AIM REDUCE program:
stands for An Intelligent Machine-learning Model for Real-time Early Detection of Undesirable Cancer Events
Project 1: Natural language processing (NLP) methodologies to extract accurate and detailed information from radiology reports
Project 2: NLP methodologies to identify the presence of precancerous lesions in surgical pathology reports
Dr. Geoffrey Liu Lab–Lung Cancer Research Summary
The lung cancer laboratory of Geoffrey Liu at Princess Margaret Cancer Centre-University Health Network is focused on improving lung cancer screening and effective treatment strategies of all stages of lung cancer, using cell lines, mouse models, patient samples, population and epidemiological methods. Early Detection of Lung Cancer Using New Technologies:Lung-CALIBRE Lung Cancer And Liquid biopsy, Informatics, Breathomics, Radiomics forEarly detection. Lung cancer screening by low dose CT works well for detecting lung cancer early among traditionally high-risk individuals(older people with a significant smoking history).Unfortunately, more than half of lung cancer patients treated at Princess Margaret are lifetime light-or never-smokers, who do not qualify for CT screening. As a result, the majority of these patients do not discover their cancer until it has advanced to late stages.This includes the roughly3-7% of lung cancer patients with anALK molecular rearrangement(ALK+),which disproportionately impacts never-smokers and younger patients (i.e.,under 60 years old).
The overarching goal of this research program is to improve lung cancer survival rates by developing and improving early detection strategies. We are actively testing all innovative approaches we can get our hands on. Some of our current projectsi nvolve:
(A)Radiomics: Image analysis to predict lung cancer risk from low dose screening CT scans;
(B)Liquid biopsies:Blood sample analysis to detect cell-free tumour DNA, DNA methylation status, or protein signatures; and
(C)Breathomics: Analysis of volatile organic compounds found in breath to predict cancer risk.
All these approaches involve a number of ongoing research projects, various technologies, as well as internal and commercial partners.Liquid biopsy and Breathomics research are particularly promising because these technologies have potential to become rapid, effective, and affordable point-of-care tests that can predict lung cancer risk in a general population; using Breathomics technology, we have been able to discriminate never-smoker lung cancer patients from never-smoker healthy spouses. Among other exciting projects, we are currently using blood samples collected from patients over the last 15 years to develop a pan-cancer blood test.New Models of Lung Cancer:Patient-Derived Organoids Lung cancers with certain driver mutations (ALK, EGFR, KRAS, etc.)can be specifically targeted by “designer” drugs.Some of these tumors respond very well to these treatments, but eventually grow resistant. Determining which drug to offer next is a major challenge. We have developed a new model system to study drug resistance in these patients:“Patient-Derived Organoids” (PDOs), PDOs are innovative 3-dimensional cancer cell clusters that can be rapidly grown from patient biopsies, maintain important characteristics of patient tumours, and are efficient to study; we are among a small number of groups worldwide that have developed these models in lung cancer. We hypothesize that extensive drug testing and profiling of PDOs can help scientists identify new effective personalized treatments, and help doctors to make better treatment decisions for lung cancer patients following treatment failure.We have funding from the Canadian Institute for Health Research to optimize this technology and assess its ability to generate meaningful personalized data that can assist next-therapeutic decision-making on a clinically-relevant time frame.We have funding from AstraZeneca to use this technology to investigate mechanisms of resistance to osimertinib in EGFR+ lung cancer patients. We are currently seeking funding to pursue PDO models of ALK+and other targetable forms of lung cancer.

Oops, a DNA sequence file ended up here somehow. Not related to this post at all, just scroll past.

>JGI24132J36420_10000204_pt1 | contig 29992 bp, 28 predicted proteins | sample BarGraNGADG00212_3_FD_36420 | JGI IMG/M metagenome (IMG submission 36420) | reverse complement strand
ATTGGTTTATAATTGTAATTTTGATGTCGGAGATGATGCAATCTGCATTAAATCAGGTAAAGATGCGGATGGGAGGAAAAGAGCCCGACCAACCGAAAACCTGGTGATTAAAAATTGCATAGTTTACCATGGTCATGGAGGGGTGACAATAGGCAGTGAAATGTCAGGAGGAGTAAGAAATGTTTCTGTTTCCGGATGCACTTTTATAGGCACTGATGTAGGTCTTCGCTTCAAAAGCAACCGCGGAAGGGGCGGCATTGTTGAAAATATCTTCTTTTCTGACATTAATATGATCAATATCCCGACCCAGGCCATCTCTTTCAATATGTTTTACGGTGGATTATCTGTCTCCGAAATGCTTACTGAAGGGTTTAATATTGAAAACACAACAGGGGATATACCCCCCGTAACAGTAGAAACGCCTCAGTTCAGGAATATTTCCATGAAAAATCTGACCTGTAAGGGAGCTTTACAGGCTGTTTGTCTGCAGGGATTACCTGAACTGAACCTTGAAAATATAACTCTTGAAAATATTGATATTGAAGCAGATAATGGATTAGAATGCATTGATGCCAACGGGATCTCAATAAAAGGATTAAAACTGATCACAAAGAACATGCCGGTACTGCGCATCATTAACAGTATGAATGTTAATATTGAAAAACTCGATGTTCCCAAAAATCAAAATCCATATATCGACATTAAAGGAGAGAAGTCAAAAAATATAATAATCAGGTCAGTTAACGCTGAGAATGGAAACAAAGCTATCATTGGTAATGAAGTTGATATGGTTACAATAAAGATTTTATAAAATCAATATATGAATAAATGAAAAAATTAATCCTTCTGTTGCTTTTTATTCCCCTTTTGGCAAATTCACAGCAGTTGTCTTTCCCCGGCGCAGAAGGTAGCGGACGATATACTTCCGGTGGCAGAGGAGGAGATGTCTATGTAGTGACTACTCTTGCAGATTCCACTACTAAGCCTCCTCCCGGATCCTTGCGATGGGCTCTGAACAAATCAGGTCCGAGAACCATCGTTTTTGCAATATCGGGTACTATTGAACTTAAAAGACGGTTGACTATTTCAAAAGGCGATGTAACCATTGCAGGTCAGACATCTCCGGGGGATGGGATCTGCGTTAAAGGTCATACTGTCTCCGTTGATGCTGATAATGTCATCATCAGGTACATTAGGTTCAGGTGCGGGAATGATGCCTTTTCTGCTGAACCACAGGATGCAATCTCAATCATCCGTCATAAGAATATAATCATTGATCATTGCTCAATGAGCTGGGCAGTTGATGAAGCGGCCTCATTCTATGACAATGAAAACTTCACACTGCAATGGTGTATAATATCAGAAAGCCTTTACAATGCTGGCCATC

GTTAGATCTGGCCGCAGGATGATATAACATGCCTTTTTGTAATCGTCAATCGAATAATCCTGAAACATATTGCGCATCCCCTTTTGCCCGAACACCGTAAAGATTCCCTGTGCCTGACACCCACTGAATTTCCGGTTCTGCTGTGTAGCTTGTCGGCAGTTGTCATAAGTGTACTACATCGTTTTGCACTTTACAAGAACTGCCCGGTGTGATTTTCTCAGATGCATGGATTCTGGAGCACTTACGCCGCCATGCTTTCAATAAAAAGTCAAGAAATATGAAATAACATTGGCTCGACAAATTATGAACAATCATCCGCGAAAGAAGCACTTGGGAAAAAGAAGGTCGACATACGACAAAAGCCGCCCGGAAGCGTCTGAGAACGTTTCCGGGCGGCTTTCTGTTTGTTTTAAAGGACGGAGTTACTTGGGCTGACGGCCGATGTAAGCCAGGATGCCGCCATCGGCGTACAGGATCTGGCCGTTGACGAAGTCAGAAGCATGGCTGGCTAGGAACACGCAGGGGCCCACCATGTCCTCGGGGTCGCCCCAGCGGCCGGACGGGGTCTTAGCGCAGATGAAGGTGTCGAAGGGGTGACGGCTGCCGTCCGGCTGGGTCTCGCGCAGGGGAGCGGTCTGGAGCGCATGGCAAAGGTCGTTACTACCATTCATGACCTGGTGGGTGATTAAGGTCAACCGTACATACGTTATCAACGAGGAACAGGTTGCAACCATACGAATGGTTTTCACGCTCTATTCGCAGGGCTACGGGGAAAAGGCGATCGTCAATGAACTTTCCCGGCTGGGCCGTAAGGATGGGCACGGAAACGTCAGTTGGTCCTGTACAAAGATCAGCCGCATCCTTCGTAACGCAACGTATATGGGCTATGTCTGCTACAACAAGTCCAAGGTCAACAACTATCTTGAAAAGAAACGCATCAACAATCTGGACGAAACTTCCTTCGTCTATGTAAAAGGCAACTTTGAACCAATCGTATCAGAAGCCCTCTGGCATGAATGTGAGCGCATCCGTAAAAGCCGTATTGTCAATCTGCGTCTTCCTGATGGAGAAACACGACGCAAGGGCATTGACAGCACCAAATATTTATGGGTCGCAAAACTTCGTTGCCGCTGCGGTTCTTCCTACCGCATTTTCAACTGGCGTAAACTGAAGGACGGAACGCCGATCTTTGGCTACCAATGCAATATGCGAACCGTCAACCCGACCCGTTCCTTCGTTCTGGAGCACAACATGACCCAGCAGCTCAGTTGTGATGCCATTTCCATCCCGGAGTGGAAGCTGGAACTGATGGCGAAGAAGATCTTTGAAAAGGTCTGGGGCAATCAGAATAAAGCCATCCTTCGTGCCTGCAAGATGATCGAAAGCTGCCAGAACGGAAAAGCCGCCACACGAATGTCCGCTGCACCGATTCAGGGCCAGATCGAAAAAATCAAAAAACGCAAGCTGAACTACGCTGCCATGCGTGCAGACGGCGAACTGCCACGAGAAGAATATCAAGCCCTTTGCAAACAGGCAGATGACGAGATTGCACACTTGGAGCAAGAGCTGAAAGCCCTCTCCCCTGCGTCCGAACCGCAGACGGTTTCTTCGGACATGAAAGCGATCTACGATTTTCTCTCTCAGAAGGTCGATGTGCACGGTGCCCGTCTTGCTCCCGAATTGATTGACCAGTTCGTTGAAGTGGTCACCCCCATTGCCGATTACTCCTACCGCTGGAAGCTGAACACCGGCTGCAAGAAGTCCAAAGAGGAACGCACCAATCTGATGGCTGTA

National Networks for Generating Real-World Evidence: